A study by the University of Stirling in Scotland has warned that there is a "clear link" between contaminated air on passenger planes and the health issues experienced by pilots.
Pilots and other aircrew reported headaches, dizziness, breathing problems, and vision problems during the study.
Engine oil and other aircraft fluids can enter the cabin via unfiltered air that enters from the engine compressor.
The study surveyed over 200 aircrew members, revelaing a "clear pattern" of acute and chronic symptoms that the researchers said were caused by unclean air.
Dr. Susan Michaelis of the university's occupational and environmental health research group said, "There is a clear cause-and-effect relationship linking health effects to a design feature that allows the aircraft air supply to become contaminated by engine oils and other fluids in normal flight. This is a clear occupational and public health issue with direct flight-safety consequences."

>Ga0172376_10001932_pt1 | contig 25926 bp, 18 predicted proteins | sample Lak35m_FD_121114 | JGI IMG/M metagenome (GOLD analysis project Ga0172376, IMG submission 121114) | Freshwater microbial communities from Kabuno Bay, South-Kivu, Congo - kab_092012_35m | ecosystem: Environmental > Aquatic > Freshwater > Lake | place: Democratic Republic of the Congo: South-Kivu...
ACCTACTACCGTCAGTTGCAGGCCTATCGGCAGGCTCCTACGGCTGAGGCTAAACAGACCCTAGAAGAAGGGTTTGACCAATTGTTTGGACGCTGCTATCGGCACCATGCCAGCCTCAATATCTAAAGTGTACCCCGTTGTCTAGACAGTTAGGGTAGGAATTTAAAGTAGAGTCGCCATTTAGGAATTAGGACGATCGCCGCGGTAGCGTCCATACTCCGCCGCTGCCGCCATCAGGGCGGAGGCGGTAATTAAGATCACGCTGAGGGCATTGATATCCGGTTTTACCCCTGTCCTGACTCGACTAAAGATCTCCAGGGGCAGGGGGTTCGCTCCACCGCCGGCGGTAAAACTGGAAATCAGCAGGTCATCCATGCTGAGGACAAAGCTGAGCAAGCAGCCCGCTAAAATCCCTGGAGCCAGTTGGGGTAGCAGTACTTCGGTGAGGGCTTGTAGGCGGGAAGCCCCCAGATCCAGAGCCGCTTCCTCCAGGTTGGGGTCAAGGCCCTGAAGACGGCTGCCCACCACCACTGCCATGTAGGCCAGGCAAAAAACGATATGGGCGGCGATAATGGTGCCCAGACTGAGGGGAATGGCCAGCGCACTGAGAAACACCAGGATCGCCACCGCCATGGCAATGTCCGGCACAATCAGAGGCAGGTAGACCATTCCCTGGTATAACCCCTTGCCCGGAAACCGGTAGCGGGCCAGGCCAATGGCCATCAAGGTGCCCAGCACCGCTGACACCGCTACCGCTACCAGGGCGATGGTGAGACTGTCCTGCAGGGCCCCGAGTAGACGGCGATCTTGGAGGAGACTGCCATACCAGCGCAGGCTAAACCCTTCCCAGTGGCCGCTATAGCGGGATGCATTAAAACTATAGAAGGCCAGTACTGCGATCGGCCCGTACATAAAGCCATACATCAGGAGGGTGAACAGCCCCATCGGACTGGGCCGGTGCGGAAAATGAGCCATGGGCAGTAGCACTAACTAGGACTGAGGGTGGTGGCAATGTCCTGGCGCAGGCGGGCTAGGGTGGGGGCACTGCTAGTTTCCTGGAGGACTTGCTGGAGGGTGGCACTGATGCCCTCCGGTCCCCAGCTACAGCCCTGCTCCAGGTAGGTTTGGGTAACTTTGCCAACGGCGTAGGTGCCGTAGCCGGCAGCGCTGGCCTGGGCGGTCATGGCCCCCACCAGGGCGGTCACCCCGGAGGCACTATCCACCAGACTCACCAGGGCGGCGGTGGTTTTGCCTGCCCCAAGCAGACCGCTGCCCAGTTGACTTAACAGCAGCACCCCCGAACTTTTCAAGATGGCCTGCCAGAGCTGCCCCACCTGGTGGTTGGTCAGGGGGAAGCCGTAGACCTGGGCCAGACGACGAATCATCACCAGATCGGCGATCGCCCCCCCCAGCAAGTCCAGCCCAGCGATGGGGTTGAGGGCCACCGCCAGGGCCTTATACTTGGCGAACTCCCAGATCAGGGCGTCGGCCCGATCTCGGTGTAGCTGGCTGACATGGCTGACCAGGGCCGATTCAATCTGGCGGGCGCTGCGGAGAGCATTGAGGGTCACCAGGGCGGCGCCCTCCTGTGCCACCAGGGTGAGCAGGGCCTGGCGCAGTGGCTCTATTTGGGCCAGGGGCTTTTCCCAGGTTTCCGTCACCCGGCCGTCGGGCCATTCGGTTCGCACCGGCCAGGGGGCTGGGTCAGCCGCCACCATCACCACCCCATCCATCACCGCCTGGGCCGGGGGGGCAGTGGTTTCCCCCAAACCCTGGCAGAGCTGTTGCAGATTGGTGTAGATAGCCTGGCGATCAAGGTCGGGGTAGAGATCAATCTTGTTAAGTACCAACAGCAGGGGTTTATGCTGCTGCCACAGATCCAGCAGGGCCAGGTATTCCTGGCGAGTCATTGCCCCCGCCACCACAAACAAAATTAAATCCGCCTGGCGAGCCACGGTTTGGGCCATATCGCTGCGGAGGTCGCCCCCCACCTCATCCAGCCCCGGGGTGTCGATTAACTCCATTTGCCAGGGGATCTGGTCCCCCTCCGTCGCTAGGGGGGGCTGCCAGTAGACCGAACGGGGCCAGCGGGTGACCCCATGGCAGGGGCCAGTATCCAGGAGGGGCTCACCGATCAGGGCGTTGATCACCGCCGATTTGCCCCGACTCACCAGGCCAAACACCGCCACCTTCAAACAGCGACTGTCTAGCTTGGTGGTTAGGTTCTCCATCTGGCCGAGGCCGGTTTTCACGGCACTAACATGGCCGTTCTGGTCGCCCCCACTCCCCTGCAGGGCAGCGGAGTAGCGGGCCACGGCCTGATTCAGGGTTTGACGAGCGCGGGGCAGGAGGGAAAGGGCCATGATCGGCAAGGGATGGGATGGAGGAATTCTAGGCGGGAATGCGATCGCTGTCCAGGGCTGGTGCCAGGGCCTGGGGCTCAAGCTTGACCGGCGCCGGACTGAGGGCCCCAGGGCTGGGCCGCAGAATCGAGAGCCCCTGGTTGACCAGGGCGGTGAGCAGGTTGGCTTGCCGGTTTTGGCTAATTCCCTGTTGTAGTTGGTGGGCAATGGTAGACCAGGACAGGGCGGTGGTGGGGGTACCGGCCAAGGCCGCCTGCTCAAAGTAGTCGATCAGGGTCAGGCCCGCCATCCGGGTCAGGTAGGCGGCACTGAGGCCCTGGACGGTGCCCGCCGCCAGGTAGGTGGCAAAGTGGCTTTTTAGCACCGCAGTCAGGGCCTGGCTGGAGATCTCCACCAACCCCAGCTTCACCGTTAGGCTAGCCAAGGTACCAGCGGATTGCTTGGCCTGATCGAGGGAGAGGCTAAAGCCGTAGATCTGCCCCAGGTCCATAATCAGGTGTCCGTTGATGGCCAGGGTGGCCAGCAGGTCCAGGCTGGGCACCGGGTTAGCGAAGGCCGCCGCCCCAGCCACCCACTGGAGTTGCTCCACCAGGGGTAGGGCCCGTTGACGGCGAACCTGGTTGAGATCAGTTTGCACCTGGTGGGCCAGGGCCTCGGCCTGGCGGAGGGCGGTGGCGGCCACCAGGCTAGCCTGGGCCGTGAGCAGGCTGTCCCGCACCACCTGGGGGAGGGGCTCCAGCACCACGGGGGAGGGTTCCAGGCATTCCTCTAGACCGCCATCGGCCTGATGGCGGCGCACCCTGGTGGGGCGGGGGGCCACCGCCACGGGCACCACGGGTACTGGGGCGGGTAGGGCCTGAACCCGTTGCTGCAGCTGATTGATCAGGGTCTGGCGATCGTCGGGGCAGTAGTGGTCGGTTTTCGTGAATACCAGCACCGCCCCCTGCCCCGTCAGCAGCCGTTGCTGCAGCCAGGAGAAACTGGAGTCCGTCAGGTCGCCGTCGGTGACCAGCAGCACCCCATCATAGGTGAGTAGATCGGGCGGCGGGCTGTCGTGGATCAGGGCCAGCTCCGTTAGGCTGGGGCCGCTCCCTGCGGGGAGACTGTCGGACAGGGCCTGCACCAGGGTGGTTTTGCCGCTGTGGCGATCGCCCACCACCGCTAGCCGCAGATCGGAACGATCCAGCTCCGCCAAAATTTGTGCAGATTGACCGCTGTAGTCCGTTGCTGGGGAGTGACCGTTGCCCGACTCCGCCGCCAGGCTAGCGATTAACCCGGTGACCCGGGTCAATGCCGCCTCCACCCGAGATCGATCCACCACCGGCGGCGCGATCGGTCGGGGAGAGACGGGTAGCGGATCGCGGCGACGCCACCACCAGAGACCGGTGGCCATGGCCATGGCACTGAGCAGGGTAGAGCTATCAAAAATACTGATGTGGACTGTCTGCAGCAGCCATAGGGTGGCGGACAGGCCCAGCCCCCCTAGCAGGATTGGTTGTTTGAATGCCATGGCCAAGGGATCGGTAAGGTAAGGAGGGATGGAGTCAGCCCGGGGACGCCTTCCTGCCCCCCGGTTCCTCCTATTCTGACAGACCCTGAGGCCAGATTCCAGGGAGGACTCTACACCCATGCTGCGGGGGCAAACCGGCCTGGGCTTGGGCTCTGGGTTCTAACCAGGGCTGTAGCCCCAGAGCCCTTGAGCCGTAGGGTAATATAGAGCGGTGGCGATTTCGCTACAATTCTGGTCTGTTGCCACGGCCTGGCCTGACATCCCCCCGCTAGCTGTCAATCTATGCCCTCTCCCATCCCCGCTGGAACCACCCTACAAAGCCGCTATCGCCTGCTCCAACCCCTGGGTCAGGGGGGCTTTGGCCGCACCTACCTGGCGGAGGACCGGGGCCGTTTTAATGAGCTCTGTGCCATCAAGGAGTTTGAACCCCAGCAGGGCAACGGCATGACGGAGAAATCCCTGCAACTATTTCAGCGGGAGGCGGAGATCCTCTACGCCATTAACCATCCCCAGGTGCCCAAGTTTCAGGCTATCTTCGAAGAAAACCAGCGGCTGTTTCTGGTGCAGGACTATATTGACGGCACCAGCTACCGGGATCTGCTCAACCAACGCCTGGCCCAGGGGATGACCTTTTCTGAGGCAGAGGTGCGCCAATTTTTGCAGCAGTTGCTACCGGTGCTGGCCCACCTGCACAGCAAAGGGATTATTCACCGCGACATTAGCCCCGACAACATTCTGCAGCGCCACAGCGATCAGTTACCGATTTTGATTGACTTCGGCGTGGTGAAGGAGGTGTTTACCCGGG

Two independent surveys examined aircrews and the circumstances onboard the planes, after which the symptoms were medically diagnosed.
One test showed that 88% of pilots were aware of exposure to aircraft-contaminated air. Of the pilots tested, almost 65% reported specific health effects, while 13% had experienced chronic ill health or had died as a result of these illnesses.
The study elaborated that frequent fliers could also experience similar effects from exposure to cabin air, although not as much as pilots who are exposed over longer periods of time.
Northern Ireland's University of Ulster Professor Vyvyan Howard said, "We know from a large body of toxicological scientific evidence that such an exposure pattern can cause harm and, in my opinion, explains why aircrew are more susceptible than average to associated illness. However, exposure to this complex mixture should be avoided also for passengers, susceptible individuals and the unborn."